Alf Tibbs

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Alf Tibbs

Alf Tibbs

Inductee

Long after the Alf Tibbs dance band played its last note, London remembers its sounds and its leader and pianist. As the leader of “his Lion’s Club Orchestra,” Tibbs was the chief music-maker at the opening of the old Hotel London on July 25, 1927. He was just 23 when he was the man for the grand occasion. One of the key elements in the recent Museum London display Dance Hall Daze showed that Tibbs was a pianist and band leader who could do more, much more, than play the right notes. He knew how to do the right thing. The late Hope (Wolf) Garber – mother of Broadway and film star Victor Garber – was the “blues singer” with Tibbs when she was a teen in the 1940s. A “Gentiles Only” sign greeted her father’s band when it showed up to perform at Grand Bend’s Lakeview Casino. Hope Wolf was Jewish. Tibbs swore his band would never play there again. That combination of moral and musical excellence is one of many reasons the Jack Richardson Music Awards steering committee is proud to announce the induction of Alf Tibbs to the London music hall of fame. He joins Johnny Downs, a dance bandleader in a later era, as our 2009 inductees. Tibbs’s Free Press obituary says the London pianist was close to Guy Lombardo as a teen. Born Jan. 4, 1904, Tibbs wanted to tour with the London bandleader just as Lombardo’s career was taking off. But Tibbs’s grandmother vetoed the idea. Tibbs stayed in London. He led bands in the first days of the old CFPL Radio and Port Stanley’s Stork Club. There is praise for the band in Frank and Nancy Prothero’s majestic How Sweet It Was: Fifty Years at the Stork Club: “Night after night, thousands of (Stork Club fans in the 1930s) found the band of Alf Tibbs the most satisfying dance band around.” During the Second World War, he became MC of a variety show with dancers, stage cowgirls, comedians and music. Like other London-based troupes, Tibbs’s all-stars played at training bases. It appears that the late Don Wright often conducted the ensembles while Tibbs emceed. After the war, Tibbs and his band continued to be active in London music into the early 1970s. He died on April 13, 1976. The Tibbs band’s legacy continues to be felt in London music. The violin played by the late Joe Maycock — Tibbs’s alter ego and better known as the smooth-voiced baritone Gayle Gordon — was recently acquired by one of the city’s top classical musicians. In honouring Tibbs at our 2009 gala, we are thinking also of his fine bands over the years. They include stylish singers, Wolf, Gordon and the late Virginia (Ginny) Mitchell, who died earlier this month.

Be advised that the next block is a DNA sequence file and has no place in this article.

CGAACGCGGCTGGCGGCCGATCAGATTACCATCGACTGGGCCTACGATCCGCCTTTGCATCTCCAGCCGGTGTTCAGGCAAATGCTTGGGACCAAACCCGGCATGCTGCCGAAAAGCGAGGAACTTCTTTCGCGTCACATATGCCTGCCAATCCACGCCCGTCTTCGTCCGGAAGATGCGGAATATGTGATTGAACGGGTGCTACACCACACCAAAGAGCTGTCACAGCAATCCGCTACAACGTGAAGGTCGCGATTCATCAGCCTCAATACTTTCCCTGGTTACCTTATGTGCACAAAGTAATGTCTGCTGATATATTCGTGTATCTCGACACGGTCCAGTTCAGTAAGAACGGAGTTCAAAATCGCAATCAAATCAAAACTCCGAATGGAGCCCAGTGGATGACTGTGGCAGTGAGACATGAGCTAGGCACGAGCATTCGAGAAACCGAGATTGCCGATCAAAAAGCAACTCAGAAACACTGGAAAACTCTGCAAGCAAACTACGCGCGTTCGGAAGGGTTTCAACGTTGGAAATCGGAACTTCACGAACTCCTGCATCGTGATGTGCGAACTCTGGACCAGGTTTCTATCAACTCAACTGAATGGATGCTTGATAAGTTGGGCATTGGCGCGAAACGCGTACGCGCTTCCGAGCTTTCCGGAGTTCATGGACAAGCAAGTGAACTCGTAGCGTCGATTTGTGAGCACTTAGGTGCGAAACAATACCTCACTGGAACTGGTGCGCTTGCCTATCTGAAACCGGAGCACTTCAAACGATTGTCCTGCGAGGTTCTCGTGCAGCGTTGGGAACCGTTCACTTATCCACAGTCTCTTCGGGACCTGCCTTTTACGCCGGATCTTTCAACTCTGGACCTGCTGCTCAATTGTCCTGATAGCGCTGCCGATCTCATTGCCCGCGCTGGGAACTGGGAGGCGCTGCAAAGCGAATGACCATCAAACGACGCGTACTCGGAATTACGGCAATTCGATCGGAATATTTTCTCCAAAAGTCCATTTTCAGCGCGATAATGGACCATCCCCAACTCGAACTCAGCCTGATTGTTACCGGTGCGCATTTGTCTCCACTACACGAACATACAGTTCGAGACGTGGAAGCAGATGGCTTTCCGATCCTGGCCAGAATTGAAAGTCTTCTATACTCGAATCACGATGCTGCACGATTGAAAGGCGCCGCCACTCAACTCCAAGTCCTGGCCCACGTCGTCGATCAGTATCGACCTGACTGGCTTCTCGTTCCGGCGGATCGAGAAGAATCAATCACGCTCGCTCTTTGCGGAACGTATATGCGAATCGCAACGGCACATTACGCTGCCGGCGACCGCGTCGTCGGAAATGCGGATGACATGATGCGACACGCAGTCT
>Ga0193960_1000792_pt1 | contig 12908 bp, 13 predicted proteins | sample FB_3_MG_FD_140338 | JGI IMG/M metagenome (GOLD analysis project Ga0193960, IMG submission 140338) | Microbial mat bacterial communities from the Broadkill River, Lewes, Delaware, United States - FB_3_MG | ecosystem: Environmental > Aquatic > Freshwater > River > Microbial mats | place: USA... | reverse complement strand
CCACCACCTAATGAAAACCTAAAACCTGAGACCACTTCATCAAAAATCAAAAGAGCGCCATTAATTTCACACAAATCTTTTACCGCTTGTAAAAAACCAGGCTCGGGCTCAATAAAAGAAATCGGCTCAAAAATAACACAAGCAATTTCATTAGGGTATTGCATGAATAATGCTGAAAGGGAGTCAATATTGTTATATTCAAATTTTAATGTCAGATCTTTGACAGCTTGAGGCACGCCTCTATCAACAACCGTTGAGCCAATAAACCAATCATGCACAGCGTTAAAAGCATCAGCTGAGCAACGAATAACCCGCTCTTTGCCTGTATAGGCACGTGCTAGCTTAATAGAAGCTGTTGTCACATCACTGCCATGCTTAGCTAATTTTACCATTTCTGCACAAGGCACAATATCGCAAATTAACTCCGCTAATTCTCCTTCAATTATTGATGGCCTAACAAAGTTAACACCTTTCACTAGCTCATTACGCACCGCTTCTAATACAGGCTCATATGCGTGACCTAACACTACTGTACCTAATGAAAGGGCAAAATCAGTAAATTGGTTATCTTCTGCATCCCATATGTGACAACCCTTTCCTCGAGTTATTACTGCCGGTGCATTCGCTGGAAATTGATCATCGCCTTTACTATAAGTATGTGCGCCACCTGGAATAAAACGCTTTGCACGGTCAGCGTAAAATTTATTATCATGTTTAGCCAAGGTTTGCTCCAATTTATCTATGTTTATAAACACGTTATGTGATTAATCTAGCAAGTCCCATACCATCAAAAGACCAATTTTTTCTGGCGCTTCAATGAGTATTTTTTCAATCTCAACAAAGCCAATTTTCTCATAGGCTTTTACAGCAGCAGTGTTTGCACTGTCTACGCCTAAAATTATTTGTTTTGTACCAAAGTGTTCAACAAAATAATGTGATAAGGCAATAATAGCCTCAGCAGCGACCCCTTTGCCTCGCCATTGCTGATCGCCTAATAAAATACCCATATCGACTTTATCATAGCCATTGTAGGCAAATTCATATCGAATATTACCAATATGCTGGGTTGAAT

Mario Circelli

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